So if you feel like you want to take advantage over some of these features, then continue reading. The first thing you will have to do is make sure you have all the necessary tools installed to compile the firmware. I have split the guide into two parts: Linux and windows. Although they are quite similar instructions it can be daunting if you don’t know what to do. It is also important to note that the ErgoDox support is only implemented in a fork of Hasu’s firmware made by Cub-Uanic.



The fist step is to install avr-gcc. For this example I am using Arch Linux. But for other linux distributions the process is very similar, just use the package manager that is used on your system.

To install avr-gcc on arch Linux

sudo pacman -S avr-gcc

You also need git installed to clone the repository.

sudo pacman -S git

I also recommend using the command line version of the teensy loader. I find it easier to use as you can clearly understand and see what you are doing. This program is not on the official repository so you can install it from the AUR. An easy way to do this is through an aur helper (like in my example) or you can use makepkg.

yaourt teensy-loader-cli

This should be all you need to compile the firmware. So now you need to clone the git repository. Open a terminal and open the location you want to clone the repository to. This will just download the files and put them where you specify.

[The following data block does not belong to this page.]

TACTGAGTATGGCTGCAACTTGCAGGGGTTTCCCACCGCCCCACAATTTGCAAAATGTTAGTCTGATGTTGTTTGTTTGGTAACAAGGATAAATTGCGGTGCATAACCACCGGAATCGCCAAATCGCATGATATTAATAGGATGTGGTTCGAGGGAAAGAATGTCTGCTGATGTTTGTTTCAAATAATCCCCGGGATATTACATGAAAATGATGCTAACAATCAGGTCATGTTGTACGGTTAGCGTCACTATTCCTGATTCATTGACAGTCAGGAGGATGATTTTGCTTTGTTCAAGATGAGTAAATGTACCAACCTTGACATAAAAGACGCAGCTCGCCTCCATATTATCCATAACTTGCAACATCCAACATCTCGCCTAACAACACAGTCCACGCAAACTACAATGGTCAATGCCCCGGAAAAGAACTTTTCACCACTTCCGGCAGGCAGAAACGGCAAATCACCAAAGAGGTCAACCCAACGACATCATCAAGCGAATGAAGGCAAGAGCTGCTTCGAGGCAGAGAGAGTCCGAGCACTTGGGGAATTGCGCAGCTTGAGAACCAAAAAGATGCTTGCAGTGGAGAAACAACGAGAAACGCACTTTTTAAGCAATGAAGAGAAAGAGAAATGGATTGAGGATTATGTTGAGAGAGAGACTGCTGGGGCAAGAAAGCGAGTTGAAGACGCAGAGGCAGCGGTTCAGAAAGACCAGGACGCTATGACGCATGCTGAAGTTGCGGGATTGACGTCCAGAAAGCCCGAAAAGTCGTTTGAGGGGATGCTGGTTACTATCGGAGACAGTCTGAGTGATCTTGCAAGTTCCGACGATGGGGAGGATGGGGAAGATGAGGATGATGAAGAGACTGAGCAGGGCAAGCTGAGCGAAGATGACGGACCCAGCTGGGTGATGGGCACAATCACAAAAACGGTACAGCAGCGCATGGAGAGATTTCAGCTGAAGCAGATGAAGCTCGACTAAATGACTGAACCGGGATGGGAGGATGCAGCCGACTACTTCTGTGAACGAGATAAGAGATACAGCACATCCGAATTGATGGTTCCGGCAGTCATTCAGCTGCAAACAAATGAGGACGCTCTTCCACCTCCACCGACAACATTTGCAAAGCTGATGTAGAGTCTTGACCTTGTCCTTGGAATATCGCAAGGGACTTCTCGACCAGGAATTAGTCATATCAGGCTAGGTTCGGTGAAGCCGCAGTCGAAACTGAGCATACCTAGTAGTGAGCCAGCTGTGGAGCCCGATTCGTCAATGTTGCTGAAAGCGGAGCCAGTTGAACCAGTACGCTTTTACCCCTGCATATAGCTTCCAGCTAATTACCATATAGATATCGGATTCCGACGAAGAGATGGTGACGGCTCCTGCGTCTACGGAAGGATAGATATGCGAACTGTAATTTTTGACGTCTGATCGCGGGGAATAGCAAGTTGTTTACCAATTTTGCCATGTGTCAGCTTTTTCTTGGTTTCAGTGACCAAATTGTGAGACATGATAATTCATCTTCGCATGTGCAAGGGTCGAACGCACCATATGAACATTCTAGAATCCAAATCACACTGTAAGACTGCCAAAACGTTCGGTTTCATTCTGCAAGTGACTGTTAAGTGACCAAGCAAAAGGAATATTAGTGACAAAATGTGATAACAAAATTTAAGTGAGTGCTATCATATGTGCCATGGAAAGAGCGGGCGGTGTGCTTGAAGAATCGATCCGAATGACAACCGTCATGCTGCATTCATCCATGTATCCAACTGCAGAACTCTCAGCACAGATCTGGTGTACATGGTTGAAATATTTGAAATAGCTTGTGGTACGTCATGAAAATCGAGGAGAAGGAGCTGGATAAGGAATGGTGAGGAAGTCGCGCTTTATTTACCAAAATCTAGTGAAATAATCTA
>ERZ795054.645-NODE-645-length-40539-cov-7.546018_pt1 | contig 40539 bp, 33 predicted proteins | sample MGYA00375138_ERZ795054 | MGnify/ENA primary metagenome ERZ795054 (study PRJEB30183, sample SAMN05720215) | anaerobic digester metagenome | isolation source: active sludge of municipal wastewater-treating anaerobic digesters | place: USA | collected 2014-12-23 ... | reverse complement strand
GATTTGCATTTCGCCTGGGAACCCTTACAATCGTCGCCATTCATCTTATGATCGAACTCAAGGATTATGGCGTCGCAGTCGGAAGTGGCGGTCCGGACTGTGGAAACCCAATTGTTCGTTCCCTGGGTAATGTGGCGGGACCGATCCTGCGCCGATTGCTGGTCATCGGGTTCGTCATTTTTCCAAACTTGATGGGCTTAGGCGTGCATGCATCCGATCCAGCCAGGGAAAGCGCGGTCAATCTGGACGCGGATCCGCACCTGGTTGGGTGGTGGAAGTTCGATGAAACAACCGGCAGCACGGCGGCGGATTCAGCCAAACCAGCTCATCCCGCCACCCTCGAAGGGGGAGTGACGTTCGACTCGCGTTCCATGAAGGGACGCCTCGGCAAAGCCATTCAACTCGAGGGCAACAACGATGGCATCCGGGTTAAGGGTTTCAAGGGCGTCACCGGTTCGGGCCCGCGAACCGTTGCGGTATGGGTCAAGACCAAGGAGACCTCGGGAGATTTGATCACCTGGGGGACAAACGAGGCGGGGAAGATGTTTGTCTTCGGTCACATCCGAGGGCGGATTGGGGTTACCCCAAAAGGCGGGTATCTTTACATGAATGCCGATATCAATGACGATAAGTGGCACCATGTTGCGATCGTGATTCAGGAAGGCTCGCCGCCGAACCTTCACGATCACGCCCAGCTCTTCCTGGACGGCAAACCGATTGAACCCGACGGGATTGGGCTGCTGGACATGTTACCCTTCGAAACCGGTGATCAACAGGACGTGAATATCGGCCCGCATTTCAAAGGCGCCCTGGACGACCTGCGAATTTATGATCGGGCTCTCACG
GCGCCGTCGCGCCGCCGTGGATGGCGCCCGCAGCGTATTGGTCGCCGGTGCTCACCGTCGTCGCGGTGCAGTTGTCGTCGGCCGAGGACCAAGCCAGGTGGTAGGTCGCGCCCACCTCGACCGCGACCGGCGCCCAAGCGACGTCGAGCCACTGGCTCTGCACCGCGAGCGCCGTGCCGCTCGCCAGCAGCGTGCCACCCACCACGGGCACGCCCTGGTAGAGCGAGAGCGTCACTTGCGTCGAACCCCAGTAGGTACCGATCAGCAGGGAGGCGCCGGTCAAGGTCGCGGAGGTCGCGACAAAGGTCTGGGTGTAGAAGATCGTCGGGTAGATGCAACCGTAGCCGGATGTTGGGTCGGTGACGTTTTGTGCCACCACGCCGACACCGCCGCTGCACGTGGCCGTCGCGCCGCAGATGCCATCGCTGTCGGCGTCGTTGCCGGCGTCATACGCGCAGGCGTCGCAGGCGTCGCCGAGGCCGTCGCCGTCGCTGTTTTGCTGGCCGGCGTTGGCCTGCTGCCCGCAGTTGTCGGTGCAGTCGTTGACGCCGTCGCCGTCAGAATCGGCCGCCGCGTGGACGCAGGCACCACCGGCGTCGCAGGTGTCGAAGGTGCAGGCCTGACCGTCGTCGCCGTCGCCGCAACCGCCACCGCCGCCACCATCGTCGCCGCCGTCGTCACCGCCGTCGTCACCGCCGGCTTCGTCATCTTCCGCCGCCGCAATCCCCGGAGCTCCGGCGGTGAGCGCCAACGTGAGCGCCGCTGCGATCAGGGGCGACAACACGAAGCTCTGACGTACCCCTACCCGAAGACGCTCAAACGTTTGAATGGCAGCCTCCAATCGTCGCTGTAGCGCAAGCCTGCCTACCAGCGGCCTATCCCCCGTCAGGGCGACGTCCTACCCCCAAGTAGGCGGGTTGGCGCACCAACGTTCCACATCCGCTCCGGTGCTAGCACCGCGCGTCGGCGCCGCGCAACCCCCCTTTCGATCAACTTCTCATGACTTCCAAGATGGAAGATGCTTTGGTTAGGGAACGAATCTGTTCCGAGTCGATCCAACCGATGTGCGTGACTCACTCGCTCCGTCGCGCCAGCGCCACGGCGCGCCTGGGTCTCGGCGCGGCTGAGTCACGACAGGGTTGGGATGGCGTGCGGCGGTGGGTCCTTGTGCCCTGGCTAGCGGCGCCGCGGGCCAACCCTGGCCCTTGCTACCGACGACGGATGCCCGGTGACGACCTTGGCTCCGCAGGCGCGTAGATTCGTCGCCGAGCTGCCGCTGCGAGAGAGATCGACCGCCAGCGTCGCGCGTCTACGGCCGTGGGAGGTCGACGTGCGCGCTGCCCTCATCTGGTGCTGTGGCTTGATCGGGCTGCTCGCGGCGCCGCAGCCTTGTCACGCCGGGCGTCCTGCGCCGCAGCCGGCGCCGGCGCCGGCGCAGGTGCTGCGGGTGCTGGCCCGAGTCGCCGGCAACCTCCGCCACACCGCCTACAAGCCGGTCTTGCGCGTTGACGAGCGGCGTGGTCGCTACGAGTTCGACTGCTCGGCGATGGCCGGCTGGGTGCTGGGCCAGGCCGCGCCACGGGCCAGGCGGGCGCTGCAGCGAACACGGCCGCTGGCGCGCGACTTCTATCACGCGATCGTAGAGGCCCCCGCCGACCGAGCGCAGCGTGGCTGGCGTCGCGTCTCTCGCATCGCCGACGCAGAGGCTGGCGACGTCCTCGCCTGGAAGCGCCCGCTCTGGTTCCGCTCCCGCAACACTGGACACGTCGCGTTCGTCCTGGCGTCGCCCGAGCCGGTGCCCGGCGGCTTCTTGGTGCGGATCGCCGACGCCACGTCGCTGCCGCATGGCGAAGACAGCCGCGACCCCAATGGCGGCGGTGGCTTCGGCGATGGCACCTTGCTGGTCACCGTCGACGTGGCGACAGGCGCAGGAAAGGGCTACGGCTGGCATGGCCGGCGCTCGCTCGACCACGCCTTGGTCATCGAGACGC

git clone

Now you are ready to start building your firmware. For this part I will just show you how to build and flash the firmware. I will not get into the customization of the layout just yet. Once you are able to build the firmware, then you will find it much easier to edit the layout.


  • Once you have finished cloning the repository open a terminal and cd into the tmk_firmware folder.
  • Then you have to cd into the ergodox folder.

      cd keyboard/ergodox
  • The next step is onto building the actual firmware.

      sudo make -f Makefile.lufa clean It is good practice to get into using the `clean` the first time you build to ensure there is no left over files that will be used.
  • You will then need to run

      sudo make -f Makefile.lufa However it is important to note that Hasu recommends using the lufa stack instead of the pjrc. This is because of a [bug]( which affects the keyboard working after boot. This is why the lufa stack has been used in the tutorial. You may use pjrc if you wish. Just replace instances of `pjrc` with `lufa`.
  • You will find your firmware built in your current directory. The file you want is ergodox_lufa.hex
    If you have chosen to use sudo make -f Makefile.pjrc in the previous step you must use the correct file for the next step. Instead of ergodox_lufa.hex it is ergodox_pjrc.hex.

  • Now you need to flash the flash file you have just generated onto your teensy. Run this command before following next step.

      teensy-loader-cli -mmcu=atmega32u4 -w -v ergodox_pjrc.hex
  • Once you have run the previous command then all you have to do is press the button on your teensy. You should see a short progress bar and you are done!